Chatter: Bo Xilai gets his day in court




Antler Agency

    Get Chatter in your inbox!        



        *We take your privacy seriously, GlobalPost will not share your information with any other companies.


The show trial of the century. Bo Xilai stepped into the dock today in what promises to be one of the highest-stake trials in China's modern history. Accused of bribery, graft and abuse of power, the former provincial Communist Party boss — who until today hadn't been seen in public for months — was led into a courtroom in Jinan to hear the state's charges against him. How the mighty have fallen, or been pushed.

For such a heavily stage-managed affair, however, it did bring some surprises: namely that Bo doesn't seem ready to play the role of Guilty Person #1 assigned to him. According to court transcripts, he renounced his confession, accused Party officials of intimidation, and dismissed his wife's admission of murder and other serious crimes as "comical." Then again, skeptics point out, all the courtroom theatrics may just be an artful way of lending the trial a more convincing air of legitimacy.

Whatever happened in Syria? We still don't know. But one thing's clear: it was bad. Opposition activists have put out an ever more disturbing stream of images of what they claim are the victims of a government-ordered chemical weapons attack on the residents of eastern Damascus. And while no independent sources have verified their accounts, several say what they're hearing from eyewitnesses bears the telltale signs of poison gas.

The UN Security Council, gathered for an emergency session, called for "clarity" above all — most likely under the pressure of China and Russia, two of the lone voices suggesting that Syrian rebels might have either made up or orchestrated the attack. UN inspectors have requested President Bashar al-Assad's permission to visit the site and find out once and for all; if he has nothing to hide, why would he say no?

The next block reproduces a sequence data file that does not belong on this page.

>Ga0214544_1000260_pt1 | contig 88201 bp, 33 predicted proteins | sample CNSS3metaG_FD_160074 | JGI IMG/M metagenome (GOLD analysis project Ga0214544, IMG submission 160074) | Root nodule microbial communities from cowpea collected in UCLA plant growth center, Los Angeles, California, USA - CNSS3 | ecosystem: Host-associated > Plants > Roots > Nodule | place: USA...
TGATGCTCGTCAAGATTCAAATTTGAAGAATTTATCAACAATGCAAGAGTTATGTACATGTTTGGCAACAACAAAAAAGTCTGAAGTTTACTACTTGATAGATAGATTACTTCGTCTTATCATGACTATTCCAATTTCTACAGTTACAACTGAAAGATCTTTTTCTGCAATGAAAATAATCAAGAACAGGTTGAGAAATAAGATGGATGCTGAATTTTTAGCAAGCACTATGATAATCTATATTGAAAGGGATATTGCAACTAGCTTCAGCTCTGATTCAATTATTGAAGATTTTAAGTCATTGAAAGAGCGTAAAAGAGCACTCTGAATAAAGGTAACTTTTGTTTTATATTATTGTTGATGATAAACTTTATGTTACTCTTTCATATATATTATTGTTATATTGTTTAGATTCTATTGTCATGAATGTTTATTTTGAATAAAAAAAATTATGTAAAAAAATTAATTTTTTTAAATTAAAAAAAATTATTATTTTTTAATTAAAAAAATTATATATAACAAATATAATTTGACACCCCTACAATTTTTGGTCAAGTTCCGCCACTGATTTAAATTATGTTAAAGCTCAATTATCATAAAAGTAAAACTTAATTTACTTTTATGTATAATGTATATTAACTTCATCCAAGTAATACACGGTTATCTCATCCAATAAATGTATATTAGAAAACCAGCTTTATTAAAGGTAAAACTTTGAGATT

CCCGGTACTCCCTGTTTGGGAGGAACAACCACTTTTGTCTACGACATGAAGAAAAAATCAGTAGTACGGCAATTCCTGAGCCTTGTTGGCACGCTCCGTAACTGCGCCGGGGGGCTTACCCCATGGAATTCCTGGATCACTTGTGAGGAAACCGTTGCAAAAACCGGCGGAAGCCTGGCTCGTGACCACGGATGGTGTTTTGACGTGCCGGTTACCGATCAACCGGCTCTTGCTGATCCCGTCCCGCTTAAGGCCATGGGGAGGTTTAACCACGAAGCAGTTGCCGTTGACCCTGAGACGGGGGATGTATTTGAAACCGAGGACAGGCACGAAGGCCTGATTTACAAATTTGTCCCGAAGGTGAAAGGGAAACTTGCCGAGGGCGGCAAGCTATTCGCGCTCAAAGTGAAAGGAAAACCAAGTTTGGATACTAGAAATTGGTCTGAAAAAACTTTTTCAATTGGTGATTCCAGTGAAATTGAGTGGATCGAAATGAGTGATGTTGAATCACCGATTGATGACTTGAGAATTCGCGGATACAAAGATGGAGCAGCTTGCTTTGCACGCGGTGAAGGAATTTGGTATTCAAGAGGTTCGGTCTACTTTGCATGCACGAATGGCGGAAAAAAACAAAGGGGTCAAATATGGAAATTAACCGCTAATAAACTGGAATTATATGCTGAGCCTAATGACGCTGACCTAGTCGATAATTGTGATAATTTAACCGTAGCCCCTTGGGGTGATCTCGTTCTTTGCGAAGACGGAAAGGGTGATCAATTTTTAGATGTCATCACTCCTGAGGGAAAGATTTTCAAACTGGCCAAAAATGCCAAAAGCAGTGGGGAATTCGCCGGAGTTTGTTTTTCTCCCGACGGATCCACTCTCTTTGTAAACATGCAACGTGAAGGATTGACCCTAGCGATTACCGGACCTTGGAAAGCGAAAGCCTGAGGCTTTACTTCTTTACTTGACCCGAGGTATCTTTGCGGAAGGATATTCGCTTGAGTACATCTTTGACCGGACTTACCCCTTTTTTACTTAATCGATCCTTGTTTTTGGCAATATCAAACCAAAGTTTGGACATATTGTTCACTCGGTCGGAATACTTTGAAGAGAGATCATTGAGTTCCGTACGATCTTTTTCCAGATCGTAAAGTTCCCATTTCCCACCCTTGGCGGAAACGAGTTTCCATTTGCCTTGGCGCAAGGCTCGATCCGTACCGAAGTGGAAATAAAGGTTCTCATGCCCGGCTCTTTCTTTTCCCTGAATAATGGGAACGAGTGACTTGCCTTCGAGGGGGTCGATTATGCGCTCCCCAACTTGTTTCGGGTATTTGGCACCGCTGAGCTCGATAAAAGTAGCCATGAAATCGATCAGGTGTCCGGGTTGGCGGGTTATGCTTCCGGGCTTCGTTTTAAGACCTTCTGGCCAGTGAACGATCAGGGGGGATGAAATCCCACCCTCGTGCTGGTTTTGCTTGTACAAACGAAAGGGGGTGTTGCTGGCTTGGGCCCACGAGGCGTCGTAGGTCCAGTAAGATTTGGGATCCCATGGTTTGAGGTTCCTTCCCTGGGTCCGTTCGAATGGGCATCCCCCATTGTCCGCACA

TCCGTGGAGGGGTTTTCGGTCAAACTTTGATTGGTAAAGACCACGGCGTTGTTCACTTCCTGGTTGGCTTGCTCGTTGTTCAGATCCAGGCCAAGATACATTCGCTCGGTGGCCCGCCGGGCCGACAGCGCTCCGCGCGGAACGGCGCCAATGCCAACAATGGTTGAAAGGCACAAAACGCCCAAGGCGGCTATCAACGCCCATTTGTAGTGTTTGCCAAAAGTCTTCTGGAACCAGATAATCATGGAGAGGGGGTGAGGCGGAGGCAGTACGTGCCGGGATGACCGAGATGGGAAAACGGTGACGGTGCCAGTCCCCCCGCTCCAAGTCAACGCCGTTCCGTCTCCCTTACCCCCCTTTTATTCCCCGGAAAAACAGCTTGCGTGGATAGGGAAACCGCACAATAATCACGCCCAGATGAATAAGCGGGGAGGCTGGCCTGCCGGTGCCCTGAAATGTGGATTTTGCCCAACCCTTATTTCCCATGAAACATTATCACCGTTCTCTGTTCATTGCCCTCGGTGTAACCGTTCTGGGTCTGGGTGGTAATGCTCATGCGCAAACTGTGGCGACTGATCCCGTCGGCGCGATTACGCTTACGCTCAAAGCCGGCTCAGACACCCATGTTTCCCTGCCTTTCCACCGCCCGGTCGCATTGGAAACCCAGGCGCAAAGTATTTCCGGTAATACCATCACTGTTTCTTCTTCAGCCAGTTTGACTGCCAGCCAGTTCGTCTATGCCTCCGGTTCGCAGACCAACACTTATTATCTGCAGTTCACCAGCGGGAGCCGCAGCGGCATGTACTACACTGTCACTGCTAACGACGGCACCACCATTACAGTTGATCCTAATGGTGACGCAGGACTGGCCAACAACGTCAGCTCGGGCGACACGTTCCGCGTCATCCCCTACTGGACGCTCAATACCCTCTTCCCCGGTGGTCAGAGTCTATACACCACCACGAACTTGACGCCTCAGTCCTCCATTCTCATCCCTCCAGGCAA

Zimbabwe has a bad case of déjà vu. This morning, Robert Mugabe was inaugurated as president — just like he was in 1987, 1990, 1996, 2002 and 2008. Does anyone spot a pattern?

Today's swearing-in ceremony was just as lavish as you'd expect from a man who's done it five times before. But of the 60,000 seats reserved for guests, none were occupied by members of the opposition, who accuse Mugabe and his Zanu-PF party of rigging the July elections that handed them their latest victory. Mugabe's challenger, Morgan Tsvangirai, called the inauguration "a robber's party." Whatever it is, it's the continuation of the past 33 years — and the beginning of the next five.

How Korean filmmakers stormed Hollywood. The summer's biggest blockbuster hasn't even made it to the US yet. Snowpiercer, a dystopic tale of post-apocalyptic survivors who rebel against their oppressive overlords, stars a string of well-known Western actors and is South Korea's most expensive movie ever made. But it still doesn't have a US release date — much to the disappointment of the Korean film industry's growing circle of foreign fans.

A new generation of Korean directors are steadily building up global recognition. Here's GlobalPost's guide to the ones to watch.


The press vs. the planet. You know what's killing the rainforests? Not drilling for oil, no sir. It's newspapers. That's according to Ecuador's president, Rafael Correa, who's threatening to force the country's press to abandon their paper editions in order to "save trees."

Many Ecuadoreans don't have access to computers or smartphones, and observers say getting rid of the news that's fit to print would effectively be the end of a free press. That columnists have been critical of Correa's U-turn on allowing drillers into in the Yasuni national park is, of course, a coincidence.